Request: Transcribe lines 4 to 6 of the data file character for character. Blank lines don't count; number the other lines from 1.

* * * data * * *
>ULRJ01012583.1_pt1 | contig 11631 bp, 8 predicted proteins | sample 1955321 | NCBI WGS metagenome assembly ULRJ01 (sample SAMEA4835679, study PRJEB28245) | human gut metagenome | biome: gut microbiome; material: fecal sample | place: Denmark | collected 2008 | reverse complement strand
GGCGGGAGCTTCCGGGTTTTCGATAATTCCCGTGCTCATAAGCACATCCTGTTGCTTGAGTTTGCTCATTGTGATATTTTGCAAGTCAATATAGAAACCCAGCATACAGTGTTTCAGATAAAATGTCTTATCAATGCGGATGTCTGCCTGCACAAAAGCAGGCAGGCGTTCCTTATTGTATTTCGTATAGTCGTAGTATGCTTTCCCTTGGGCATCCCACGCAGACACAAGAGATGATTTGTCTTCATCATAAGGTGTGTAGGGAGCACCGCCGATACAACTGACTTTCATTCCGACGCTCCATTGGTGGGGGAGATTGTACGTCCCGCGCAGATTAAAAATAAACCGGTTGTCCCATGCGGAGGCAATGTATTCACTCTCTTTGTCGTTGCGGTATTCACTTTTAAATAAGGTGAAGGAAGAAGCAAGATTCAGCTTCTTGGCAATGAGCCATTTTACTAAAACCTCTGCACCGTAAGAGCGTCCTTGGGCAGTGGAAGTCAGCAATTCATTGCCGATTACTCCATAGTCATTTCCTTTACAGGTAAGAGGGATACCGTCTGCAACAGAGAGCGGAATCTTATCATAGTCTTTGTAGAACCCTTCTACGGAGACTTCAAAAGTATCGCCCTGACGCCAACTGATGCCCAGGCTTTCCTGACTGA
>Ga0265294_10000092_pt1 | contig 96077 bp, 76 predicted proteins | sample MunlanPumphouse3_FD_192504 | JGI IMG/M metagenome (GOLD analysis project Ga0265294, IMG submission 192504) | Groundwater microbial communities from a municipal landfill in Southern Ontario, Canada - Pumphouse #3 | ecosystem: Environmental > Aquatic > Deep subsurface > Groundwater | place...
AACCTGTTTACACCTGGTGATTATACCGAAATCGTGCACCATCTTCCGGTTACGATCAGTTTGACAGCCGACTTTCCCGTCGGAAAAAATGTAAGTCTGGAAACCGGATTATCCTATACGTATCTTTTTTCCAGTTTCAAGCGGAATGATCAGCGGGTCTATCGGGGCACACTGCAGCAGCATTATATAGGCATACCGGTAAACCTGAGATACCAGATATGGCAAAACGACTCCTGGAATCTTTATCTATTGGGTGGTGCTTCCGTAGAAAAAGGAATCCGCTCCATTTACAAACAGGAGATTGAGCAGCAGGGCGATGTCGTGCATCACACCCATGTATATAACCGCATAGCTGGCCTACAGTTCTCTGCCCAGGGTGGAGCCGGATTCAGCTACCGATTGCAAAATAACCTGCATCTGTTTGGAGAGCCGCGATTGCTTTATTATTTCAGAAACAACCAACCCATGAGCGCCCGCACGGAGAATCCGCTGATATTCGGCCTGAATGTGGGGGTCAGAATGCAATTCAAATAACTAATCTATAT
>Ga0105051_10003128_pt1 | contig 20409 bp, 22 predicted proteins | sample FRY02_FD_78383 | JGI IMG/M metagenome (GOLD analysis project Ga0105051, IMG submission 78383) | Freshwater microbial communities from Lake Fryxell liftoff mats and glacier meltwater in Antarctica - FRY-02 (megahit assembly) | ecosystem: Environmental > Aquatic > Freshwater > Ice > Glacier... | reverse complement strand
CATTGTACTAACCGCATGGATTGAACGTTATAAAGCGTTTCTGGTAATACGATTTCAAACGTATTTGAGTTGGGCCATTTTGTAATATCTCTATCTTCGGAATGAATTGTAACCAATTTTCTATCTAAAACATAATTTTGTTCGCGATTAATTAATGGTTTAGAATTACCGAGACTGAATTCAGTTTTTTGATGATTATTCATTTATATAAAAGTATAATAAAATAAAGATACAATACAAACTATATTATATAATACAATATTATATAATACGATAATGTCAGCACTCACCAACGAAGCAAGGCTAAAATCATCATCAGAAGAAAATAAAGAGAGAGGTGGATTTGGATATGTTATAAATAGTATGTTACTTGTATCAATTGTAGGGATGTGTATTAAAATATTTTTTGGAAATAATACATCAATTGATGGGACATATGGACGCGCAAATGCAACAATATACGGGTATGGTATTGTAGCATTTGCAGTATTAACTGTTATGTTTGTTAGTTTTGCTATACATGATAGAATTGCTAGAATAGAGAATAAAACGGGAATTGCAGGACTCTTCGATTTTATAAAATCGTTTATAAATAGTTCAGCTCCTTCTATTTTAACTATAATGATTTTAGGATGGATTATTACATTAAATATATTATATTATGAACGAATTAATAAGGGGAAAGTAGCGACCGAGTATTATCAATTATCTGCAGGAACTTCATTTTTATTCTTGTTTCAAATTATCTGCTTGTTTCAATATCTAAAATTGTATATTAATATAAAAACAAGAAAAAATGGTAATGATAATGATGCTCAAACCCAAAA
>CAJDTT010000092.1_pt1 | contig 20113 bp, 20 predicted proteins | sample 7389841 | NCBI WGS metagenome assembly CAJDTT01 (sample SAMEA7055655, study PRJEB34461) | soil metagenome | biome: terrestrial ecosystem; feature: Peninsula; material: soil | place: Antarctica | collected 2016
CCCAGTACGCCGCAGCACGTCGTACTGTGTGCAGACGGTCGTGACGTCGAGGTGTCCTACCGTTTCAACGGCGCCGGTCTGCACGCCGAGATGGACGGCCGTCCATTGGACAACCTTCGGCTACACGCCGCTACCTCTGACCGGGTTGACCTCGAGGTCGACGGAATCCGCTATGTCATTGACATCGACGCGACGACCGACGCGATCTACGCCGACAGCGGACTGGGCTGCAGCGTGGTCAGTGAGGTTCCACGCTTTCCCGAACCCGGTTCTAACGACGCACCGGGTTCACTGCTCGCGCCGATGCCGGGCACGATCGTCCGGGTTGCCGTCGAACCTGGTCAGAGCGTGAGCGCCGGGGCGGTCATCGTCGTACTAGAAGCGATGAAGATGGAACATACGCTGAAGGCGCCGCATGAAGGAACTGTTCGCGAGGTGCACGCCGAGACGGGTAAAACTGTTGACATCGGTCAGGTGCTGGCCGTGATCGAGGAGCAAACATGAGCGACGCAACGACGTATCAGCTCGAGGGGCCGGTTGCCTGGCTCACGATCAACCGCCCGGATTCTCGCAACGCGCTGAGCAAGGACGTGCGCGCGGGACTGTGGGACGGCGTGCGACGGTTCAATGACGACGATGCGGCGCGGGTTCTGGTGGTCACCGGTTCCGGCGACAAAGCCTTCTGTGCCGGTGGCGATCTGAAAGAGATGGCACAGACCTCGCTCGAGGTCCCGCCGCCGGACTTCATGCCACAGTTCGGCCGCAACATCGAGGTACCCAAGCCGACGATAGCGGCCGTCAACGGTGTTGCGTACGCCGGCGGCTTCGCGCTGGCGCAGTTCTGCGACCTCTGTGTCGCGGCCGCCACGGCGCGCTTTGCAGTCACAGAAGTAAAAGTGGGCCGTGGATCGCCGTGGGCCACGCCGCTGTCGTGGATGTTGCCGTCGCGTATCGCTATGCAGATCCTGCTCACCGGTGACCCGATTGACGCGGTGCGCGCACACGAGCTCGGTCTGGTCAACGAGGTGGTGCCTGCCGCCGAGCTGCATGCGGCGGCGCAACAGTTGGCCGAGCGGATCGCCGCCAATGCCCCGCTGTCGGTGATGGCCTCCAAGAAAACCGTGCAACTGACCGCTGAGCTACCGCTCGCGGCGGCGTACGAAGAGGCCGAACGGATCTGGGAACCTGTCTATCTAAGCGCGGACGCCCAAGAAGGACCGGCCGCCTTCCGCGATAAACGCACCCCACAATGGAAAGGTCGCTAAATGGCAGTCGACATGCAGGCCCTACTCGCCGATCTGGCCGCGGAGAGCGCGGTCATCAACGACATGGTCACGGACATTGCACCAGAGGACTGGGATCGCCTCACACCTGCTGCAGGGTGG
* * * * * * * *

AACCTGTTTACACCTGGTGATTATACCGAAATCGTGCACCATCTTCCGGTTACGATCAGTTTGACAGCCGACTTTCCCGTCGGAAAAAATGTAAGTCTGGAAACCGGATTATCCTATACGTATCTTTTTTCCAGTTTCAAGCGGAATGATCAGCGGGTCTATCGGGGCACACTGCAGCAGCATTATATAGGCATACCGGTAAACCTGAGATACCAGATATGGCAAAACGACTCCTGGAATCTTTATCTATTGGGTGGTGCTTCCGTAGAAAAAGGAATCCGCTCCATTTACAAACAGGAGATTGAGCAGCAGGGCGATGTCGTGCATCACACCCATGTATATAACCGCATAGCTGGCCTACAGTTCTCTGCCCAGGGTGGAGCCGGATTCAGCTACCGATTGCAAAATAACCTGCATCTGTTTGGAGAGCCGCGATTGCTTTATTATTTCAGAAACAACCAACCCATGAGCGCCCGCACGGAGAATCCGCTGATATTCGGCCTGAATGTGGGGGTCAGAATGCAATTCAAATAACTAATCTATAT
>Ga0105051_10003128_pt1 | contig 20409 bp, 22 predicted proteins | sample FRY02_FD_78383 | JGI IMG/M metagenome (GOLD analysis project Ga0105051, IMG submission 78383) | Freshwater microbial communities from Lake Fryxell liftoff mats and glacier meltwater in Antarctica - FRY-02 (megahit assembly) | ecosystem: Environmental > Aquatic > Freshwater > Ice > Glacier... | reverse complement strand
CATTGTACTAACCGCATGGATTGAACGTTATAAAGCGTTTCTGGTAATACGATTTCAAACGTATTTGAGTTGGGCCATTTTGTAATATCTCTATCTTCGGAATGAATTGTAACCAATTTTCTATCTAAAACATAATTTTGTTCGCGATTAATTAATGGTTTAGAATTACCGAGACTGAATTCAGTTTTTTGATGATTATTCATTTATATAAAAGTATAATAAAATAAAGATACAATACAAACTATATTATATAATACAATATTATATAATACGATAATGTCAGCACTCACCAACGAAGCAAGGCTAAAATCATCATCAGAAGAAAATAAAGAGAGAGGTGGATTTGGATATGTTATAAATAGTATGTTACTTGTATCAATTGTAGGGATGTGTATTAAAATATTTTTTGGAAATAATACATCAATTGATGGGACATATGGACGCGCAAATGCAACAATATACGGGTATGGTATTGTAGCATTTGCAGTATTAACTGTTATGTTTGTTAGTTTTGCTATACATGATAGAATTGCTAGAATAGAGAATAAAACGGGAATTGCAGGACTCTTCGATTTTATAAAATCGTTTATAAATAGTTCAGCTCCTTCTATTTTAACTATAATGATTTTAGGATGGATTATTACATTAAATATATTATATTATGAACGAATTAATAAGGGGAAAGTAGCGACCGAGTATTATCAATTATCTGCAGGAACTTCATTTTTATTCTTGTTTCAAATTATCTGCTTGTTTCAATATCTAAAATTGTATATTAATATAAAAACAAGAAAAAATGGTAATGATAATGATGCTCAAACCCAAAA